As we continue our coverage of World Immunisation Week, we give the floor to Alice Carter, who works with the Sabin Vaccine Institute, an organisation involved in NTDs research. Read the other articles here!
The Sabin Vaccine Institute (Sabin) is a U.S.-based non-profit organization, made up of scientists, researchers and advocates dedicated to reducing needless human suffering from vaccine preventable and neglected tropical diseases (NTDs). Since its founding in 1993 in honor of the oral polio vaccine developer, Dr. Albert B. Sabin, the Institute has been at the forefront of efforts to control, treat and eliminate vaccine preventable and neglected tropical diseases by developing new vaccines, advocating use of existing vaccines and promoting increased access to affordable medical treatments. Our job is to educate, eliminate barriers, and lead scientific discovery, delivering on the promise of a healthier future for nearly two billion people still plagued by NTDs and vaccine preventable diseases.
The Impact of NTDs
NTDs are a diverse group of infectious diseases that are prevalent in tropical conditions in 149 countries, and disproportionately affect populations living in poverty. The 17 NTDs together constitute the fourth largest disease burden of all communicable diseases, affecting 1 in 6 people worldwide.
NTDs plague not only the poorest countries, but are found increasingly in middle income countries (52 percent of NTD cases now occur in middle income countries). These diseases often strike in childhood and cause a cascade of debilitating consequences throughout the life of people living with the disease; effects that limit their educational opportunities, decrease their quality of life and labour productivity, and as a consequence affect future wage earning potential by as much as 43 percent, according to recent studies. These diseases are vastly underfunded considering their global scope and disabling impact in endemic communities.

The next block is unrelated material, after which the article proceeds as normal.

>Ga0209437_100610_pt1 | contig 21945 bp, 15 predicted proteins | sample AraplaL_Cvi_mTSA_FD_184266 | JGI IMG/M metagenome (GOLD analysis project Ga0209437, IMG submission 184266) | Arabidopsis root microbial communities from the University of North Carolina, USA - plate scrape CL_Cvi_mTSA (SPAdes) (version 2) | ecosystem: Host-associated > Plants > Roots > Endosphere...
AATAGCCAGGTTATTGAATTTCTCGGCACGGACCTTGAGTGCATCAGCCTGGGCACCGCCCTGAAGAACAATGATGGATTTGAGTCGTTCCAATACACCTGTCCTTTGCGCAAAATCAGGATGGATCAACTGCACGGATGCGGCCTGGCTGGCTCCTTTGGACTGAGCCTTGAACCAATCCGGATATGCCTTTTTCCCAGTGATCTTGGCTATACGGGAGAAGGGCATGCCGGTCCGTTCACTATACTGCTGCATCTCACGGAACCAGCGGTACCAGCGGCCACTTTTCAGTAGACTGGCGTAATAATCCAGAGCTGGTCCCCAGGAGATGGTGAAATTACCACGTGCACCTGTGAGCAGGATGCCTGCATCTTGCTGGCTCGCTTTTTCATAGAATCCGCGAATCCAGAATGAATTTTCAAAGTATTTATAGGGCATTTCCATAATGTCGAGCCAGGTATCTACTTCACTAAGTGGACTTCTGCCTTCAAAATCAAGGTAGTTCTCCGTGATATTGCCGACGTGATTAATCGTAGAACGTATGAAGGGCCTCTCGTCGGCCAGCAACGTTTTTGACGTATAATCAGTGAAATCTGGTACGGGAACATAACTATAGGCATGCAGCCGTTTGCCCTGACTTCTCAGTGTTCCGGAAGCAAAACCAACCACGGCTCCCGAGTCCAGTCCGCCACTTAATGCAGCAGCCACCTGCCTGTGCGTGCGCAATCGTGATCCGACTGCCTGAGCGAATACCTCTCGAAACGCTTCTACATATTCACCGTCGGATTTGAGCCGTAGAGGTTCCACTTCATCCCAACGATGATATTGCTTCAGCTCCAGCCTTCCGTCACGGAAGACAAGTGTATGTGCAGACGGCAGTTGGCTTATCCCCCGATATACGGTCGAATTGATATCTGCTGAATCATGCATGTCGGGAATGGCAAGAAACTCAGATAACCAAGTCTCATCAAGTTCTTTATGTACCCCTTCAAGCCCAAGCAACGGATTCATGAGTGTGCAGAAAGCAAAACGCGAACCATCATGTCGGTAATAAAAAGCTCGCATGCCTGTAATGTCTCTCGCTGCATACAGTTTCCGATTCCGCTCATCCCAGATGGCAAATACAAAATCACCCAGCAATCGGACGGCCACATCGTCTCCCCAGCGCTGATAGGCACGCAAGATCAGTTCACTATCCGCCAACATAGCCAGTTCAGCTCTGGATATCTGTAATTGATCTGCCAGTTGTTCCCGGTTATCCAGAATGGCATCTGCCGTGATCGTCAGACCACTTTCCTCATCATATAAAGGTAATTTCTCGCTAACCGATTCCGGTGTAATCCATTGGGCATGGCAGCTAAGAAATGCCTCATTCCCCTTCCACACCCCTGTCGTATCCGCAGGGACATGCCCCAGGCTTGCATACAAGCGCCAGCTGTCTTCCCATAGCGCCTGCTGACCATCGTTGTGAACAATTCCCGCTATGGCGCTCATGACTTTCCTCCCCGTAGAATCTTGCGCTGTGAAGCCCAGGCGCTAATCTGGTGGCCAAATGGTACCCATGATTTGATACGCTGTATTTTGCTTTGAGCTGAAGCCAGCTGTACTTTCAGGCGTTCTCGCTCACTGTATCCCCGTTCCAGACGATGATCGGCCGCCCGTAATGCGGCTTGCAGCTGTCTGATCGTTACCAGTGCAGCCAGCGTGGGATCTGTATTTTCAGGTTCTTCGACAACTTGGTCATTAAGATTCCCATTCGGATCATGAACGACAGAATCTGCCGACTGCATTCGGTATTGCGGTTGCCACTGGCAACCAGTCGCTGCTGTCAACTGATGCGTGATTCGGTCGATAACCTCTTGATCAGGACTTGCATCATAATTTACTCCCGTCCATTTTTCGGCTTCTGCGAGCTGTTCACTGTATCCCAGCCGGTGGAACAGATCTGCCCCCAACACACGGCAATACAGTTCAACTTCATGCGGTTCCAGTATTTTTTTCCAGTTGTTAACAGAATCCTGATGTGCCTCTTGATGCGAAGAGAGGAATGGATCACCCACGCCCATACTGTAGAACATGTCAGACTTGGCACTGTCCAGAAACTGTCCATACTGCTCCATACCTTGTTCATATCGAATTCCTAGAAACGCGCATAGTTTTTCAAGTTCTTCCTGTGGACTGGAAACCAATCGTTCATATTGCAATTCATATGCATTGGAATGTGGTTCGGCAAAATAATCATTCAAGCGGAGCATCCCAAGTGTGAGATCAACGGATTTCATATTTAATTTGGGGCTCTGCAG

Vaccines for NTDs – a global health priority
Currently, there are no licensed vaccines for any of the NTDs. The current model for their control is mass drug administration (MDA), in which drugs designed to prevent and treat these diseases are distributed to entire communities at one time. While this approach has been very successful for some diseases, for others it has proven to be inadequate. The Global Burden of Disease study estimates that since 1990, although MDA has resulted in substantial reductions in the prevalence of NTDs such as lymphatic filariasis, blinding trachoma, onchocerciasis and ascariasis, the prevalence of hookworm infection has not changed and the prevalence of schistosomiasis has actually increased despite significant expansion of MDA programs for these diseases. In fact, a recent survey of almost 400 NTD experts concluded that elimination of hookworm and schistosomiasis will not be feasible by MDA alone.
Therefore, development of vaccines for hookworm and schistosomiasis are global priorities for NTD disease control and elimination, as leading NTDs in terms of disease burden, infecting an estimated 600 million and 252 million people respectively. The Sabin PDP currently has a human hookworm vaccine and a schistosomiasis vaccine in Phase 1 clinical trials, and is also advancing vaccines against leishmaniasis, Chagas disease, trichuriasis, ascariasis, West Nile, SARS/MERS and onchocerciasis.
The PDP model – leveraging networks for vaccine research